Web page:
Grim Tranquillity explores other themes that are important to the studio, such as climate change and the overzealous capitalism that is accelerating it.
"Our thinking around the diversity of people is the Earth is dying, so there's frankly no place to have conversations or arguments about this," Wright explains. "I know that may not be how everyone would necessarily want it to be depicted but we reached out to a number of POC who are queer and transgender to read it, to give us feedback on how things are presented. We do have a flashback scene to before Malva's transition, and we got a lot of great feedback from our trans readers on how to do that authentically. We did not get it right the first time, so that guided us.
"I'm just hopeful that more games start to show real diversity and don't either exclude us or include us but only in a token way"
"Our game is not about being a Black transgender woman, but a lot of the story is from her perspective. That's a different [approach] to previous games, but it still needs to be done authentically."
That authenticity also extends to the voice cast. Malva Clarke is portrayed by Alexandra Gray, the Black trans actress best known for her roles in TV drama series such as Empire and Transparent. Poorly Timed Games even recast a non-binary character when they realised they had assigned a voice actor who was not non-binary; instead, they moved the actor to a different role and found a new non-binary actor to take on the part.
"The more we cast authentically, the better it is," Wright says. "If you have someone who understands the experience and they're looking at lines that don't feel right, they can give you that feedback. I personally cannot speak to the transgender experience. Having this diverse team is about acknowledging the gaps in your knowledge and reaching out to experts on it to ensure the experience is as authentic as possible."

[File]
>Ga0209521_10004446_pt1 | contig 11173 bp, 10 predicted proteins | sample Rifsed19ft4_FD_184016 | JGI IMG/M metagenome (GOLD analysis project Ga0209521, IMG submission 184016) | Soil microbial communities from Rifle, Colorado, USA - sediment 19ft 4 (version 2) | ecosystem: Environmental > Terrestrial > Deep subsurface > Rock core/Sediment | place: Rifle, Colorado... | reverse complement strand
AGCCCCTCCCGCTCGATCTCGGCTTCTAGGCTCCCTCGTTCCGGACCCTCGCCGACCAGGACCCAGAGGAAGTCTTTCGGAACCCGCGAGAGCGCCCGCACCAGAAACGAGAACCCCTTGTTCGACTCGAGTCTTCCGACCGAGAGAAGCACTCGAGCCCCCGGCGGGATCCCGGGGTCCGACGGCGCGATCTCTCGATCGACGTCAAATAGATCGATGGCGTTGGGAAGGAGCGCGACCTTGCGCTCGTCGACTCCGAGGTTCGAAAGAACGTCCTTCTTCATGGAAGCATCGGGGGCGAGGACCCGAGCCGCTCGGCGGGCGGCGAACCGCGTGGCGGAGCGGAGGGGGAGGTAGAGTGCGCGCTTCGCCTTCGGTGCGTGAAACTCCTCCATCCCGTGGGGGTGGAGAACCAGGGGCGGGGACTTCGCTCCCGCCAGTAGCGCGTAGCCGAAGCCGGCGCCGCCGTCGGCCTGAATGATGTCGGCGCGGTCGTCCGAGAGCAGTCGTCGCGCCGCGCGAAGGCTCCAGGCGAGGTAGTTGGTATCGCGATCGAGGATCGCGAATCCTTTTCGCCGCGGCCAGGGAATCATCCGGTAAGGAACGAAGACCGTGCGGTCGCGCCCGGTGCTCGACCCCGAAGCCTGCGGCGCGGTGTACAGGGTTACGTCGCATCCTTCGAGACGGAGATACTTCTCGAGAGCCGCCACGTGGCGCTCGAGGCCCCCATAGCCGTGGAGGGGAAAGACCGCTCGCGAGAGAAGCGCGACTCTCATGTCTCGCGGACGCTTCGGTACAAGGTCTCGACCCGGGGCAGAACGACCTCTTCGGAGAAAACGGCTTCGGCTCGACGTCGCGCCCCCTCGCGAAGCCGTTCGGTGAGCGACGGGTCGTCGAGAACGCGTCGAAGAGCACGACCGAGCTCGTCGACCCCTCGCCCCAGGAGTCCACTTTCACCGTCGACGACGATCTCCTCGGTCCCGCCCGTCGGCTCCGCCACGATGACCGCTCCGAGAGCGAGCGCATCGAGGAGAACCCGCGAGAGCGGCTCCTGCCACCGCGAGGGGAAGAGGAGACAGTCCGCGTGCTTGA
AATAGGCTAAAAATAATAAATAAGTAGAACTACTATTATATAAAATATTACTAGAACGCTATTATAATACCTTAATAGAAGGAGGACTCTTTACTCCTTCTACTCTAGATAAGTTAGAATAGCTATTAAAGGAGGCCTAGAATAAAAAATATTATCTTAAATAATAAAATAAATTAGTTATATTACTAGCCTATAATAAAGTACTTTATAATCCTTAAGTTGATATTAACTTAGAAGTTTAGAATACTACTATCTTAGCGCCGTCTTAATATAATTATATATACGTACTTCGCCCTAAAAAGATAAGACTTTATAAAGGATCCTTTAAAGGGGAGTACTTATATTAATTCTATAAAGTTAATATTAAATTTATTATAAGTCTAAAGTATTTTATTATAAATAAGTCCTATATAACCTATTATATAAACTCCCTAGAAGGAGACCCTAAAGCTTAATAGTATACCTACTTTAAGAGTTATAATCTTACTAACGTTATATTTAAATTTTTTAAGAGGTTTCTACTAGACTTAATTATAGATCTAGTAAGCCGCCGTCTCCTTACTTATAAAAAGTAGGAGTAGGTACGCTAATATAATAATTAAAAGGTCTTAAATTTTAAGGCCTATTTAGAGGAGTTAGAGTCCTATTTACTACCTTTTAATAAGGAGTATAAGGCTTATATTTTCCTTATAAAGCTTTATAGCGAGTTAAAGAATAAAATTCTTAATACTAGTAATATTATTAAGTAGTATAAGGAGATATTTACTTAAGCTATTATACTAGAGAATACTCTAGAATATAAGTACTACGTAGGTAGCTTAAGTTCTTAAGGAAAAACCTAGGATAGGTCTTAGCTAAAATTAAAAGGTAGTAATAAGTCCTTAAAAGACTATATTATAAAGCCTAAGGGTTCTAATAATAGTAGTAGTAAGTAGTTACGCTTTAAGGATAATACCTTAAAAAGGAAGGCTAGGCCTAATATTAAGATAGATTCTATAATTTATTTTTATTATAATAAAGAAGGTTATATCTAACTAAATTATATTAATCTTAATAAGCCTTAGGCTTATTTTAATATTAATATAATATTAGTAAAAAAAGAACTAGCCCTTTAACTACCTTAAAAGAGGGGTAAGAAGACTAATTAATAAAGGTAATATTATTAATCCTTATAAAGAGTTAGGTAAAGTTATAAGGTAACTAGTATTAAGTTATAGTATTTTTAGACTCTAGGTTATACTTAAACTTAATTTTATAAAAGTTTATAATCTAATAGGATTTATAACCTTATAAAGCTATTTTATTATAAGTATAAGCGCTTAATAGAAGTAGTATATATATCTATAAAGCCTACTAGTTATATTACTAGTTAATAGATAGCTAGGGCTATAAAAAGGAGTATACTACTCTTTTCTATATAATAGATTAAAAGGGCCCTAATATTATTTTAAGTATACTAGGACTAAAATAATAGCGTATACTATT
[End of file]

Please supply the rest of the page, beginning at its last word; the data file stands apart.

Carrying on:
Grim Tranquillity, which made its debut at last week's PAX West, is currently in pre-alpha and aiming for a 2022 release. Wright doesn't expect it to generate billions of dollars, but he does hope it will demonstrate that in-game diversity is not only possible but appealing to players.
He posits that it's often down to indies to set the pace for change in the industry, with those changes later picked up by larger publishers when they deem them to be commercially viable.
At the very least, he hopes Grim Tranquillity helps keep the industry on a path away from the default male protagonist. He cites the discourse around The Last of Us back in 2012, when developer Naughty Dog had to defend the decision to put a woman front and centre on the cover.
"We're not living in a world where 99% of us are men, so why would that be a controversy?" he says. "To me, letting the commercial decisions dictate creativity is the biggest detriment... I know personally of games where if they have queer characters, that can be a problem in Russia [for example]. Our answer to that is simple: this is our game. If Russia doesn't want it, then that's their decision but we are not going to censor our game for a country that isn't accepting of this. That's their loss.
"There's been too much focus on profit alone and not what games are, which is storytelling. We need less censorship because of 'oh, it might shrink our market'. So what? If that's the story you want to tell, isn't that the point? People like Bobby Kotick might not agree with me, but this is the story we want to tell and if it means we take a hit to our bottom line because of that, so be it.
A lot of risks get taken by the indies, and then the big companies will copy it. If we're talking about diversity, if companies like ours put out diverse games and do reasonably well, and that means an EA or a Blizzard or a Ubisoft says 'We're going to do a truly diverse game' and that takes off... Frankly, I could not be happier."